a) The efficient level of participation in the dispute-creating activity is determined by comparing the benefits a
      party obtains from greater participation to the resulting increase in expected accident costs.
   b) In general the problem is how to induce both parties to take appropriate care and to engage in the activity to an
      appropriate extent
   c) Assume the efficient solution is driving “a little” (at moderate speed)
      i) Strict liability – leads driver to behave efficiently b/c will be paying
      ii) Negligence – efficient w/respect to driver’s care but not his level of participation in the activity (standard
           of care doesn’t take extent of activity into account)
   d) *Conclusion: in accident situations in which the problem is to induce the injurer both to take appropriate care
      and to participate in the activity at an appropriate level, strict liability is efficient. Negligence is also efficient if
      the standard of care encompasses both the injurer’s care and his level of participation in the activity. But if the
      standard does not include injurer’s activity level, then negligence rule will lead to excessive participation in the
      activity  negligence is inefficient.
8) The administrative costs of each rule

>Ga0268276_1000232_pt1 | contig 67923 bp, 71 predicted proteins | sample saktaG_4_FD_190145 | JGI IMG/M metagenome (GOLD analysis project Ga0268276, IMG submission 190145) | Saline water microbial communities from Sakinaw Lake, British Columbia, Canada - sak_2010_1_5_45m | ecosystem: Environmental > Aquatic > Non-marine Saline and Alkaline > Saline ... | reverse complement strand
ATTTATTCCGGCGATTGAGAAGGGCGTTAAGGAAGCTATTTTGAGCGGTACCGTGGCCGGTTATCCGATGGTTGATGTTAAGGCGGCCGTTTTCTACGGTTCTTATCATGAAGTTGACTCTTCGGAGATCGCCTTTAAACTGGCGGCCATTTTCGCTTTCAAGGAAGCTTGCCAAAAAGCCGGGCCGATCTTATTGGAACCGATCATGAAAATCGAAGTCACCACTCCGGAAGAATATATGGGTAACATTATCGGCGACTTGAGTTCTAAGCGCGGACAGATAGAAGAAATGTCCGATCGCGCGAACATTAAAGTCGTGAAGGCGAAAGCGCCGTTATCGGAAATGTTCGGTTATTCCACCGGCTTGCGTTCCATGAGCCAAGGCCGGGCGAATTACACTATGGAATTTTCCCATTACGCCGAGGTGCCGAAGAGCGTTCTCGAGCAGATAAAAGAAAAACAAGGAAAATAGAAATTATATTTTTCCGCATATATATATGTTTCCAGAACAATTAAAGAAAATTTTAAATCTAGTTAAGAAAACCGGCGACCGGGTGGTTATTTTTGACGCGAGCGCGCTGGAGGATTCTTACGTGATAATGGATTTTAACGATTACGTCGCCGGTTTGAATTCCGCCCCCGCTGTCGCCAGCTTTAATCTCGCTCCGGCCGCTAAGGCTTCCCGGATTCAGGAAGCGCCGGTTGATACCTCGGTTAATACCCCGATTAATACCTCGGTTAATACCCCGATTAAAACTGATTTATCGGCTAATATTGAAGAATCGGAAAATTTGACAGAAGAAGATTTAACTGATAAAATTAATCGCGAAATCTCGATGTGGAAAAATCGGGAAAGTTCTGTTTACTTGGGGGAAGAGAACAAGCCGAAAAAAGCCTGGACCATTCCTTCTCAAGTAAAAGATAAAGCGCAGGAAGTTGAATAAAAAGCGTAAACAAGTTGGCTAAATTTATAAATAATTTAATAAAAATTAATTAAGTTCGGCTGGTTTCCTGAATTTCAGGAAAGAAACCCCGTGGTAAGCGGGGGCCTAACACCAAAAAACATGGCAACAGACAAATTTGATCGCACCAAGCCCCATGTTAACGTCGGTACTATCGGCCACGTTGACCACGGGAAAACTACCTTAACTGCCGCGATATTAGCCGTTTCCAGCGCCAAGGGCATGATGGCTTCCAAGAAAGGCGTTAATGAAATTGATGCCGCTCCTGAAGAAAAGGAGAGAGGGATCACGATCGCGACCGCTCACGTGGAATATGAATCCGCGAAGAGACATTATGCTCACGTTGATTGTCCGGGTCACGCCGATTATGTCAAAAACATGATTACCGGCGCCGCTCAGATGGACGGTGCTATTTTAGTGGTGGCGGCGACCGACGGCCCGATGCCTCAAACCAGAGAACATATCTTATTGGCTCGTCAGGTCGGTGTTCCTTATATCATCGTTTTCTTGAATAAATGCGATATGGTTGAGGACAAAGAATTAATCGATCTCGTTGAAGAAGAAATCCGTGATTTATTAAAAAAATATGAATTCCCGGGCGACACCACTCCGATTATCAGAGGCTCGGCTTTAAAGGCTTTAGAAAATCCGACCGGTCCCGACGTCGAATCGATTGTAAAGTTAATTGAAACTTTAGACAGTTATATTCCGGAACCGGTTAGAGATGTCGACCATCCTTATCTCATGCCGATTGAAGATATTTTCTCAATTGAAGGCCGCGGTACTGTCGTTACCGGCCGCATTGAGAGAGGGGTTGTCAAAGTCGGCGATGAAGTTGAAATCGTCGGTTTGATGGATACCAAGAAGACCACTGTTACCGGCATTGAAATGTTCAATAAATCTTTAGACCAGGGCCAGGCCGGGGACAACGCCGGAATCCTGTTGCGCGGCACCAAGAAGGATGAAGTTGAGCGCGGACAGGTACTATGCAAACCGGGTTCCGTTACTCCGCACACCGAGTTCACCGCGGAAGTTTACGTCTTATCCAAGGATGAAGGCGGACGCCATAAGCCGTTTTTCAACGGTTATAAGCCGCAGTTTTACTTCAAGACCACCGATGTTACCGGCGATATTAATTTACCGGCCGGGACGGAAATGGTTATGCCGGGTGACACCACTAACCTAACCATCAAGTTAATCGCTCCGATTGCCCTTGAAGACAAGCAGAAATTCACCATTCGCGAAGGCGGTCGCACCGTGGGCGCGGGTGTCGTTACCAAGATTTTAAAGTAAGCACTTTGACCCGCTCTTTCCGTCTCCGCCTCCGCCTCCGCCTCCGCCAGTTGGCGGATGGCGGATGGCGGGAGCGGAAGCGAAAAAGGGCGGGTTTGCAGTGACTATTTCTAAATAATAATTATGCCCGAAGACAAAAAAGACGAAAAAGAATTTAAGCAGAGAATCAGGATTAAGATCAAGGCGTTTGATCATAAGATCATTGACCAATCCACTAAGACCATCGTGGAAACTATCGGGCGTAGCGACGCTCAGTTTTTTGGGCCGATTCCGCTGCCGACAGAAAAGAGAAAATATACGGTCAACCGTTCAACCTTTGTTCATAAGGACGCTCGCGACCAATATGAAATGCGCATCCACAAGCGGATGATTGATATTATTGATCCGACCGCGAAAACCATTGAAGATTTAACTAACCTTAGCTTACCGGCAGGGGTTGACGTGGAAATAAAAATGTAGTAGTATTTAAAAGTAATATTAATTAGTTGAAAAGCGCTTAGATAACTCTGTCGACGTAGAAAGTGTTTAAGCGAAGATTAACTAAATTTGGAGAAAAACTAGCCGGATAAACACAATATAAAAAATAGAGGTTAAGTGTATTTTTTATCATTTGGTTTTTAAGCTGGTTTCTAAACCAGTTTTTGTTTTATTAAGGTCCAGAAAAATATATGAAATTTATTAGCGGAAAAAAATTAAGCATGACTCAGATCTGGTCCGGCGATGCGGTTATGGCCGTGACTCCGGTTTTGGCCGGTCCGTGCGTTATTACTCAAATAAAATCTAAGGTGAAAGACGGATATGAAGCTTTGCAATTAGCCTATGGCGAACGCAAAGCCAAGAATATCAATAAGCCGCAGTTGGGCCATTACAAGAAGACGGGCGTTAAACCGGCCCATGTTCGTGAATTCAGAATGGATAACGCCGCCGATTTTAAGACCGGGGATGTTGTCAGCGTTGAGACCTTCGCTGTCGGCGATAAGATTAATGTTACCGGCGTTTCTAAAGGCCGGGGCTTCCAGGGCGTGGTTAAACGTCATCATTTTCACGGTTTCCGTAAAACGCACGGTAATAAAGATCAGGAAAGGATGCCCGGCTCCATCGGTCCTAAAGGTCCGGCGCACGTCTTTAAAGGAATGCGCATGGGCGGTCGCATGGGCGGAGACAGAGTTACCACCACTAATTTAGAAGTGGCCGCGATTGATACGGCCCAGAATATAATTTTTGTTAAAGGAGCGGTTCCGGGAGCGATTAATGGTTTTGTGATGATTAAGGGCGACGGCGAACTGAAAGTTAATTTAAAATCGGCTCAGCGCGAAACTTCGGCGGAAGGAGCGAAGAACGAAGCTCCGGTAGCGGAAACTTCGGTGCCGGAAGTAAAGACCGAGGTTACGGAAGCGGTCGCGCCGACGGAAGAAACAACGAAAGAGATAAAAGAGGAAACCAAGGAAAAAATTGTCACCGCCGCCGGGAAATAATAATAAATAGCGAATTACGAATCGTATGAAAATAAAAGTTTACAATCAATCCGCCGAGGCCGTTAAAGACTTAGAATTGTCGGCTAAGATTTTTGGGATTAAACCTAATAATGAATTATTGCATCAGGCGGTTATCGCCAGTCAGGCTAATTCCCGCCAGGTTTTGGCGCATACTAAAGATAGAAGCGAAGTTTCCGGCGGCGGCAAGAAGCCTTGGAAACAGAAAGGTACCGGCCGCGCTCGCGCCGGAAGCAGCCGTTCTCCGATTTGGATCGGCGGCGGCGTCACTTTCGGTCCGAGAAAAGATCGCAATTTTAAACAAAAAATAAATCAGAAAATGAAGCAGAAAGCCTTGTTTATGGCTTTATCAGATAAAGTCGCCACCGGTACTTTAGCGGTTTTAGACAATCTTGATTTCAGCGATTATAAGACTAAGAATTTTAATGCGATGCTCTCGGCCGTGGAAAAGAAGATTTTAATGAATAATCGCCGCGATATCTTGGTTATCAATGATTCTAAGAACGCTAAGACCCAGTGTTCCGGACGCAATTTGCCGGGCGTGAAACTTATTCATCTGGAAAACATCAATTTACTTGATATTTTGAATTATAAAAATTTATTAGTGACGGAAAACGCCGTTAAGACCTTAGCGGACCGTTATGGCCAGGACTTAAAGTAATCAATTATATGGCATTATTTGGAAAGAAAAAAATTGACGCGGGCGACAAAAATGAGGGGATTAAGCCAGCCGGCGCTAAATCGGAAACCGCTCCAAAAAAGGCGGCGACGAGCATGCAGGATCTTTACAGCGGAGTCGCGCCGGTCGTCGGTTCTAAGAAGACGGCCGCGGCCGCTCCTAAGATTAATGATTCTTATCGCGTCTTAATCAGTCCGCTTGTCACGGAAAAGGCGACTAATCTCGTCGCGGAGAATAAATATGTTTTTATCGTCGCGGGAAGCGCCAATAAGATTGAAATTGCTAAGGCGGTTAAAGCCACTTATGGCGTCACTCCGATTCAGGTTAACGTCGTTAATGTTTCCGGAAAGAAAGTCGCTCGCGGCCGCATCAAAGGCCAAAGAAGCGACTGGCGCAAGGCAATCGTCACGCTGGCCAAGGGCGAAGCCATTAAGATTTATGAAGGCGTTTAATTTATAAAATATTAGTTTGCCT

a) Negligence – fewer cases, but higher cost of resolving each case (have to figure out the injurer’s standard of
      care PLUS damages)
   b) Strict liability – more cases, but lower cost of resolving each case (just have to figure out damages)

                       Legal History: Revolution and Counter-Revolution

                             A long history of contest of tort law;
             any given outcome must be seen as contingent, contested & malleable.
Early 19th CE and before, no distinct body of tort law – more a hybrid of contract & criminal law. By the mid-19th CE, an
increasing number of tort-like cases resulted from industrialization, urbanization, new modes of transport  much
more death and injury landing in court. Three kinds of harms vied for recognition as torts: (1) Harms with malice; (2)
Harms caused by fault/negligence; and (3) Harms without intent or negligence, but with great resulting harm (i.e.
dangerous workplaces). Pressure built with powerful (and not-so-powerful) interests on both sides. The economy was
poised midway between agriculture and industry … 1/50 workers killed or injured each year … eventually, negligence
emerged over strict liability as the standard. This happened mostly in local courts. Meanwhile, Langdell created the
case method, put Torts as part of the core curriculum. In this period, tort law recognized intentional torts (malicious
intent or recklessness) and negligence (fault-based liability). Workers had little recourse to tort law for compensation.

In the 1970s, an uptick in willingness of appellate courts to hold defendants liable

                  o   Shift from negligence  strict liability standards
                  o   Harder to argue consent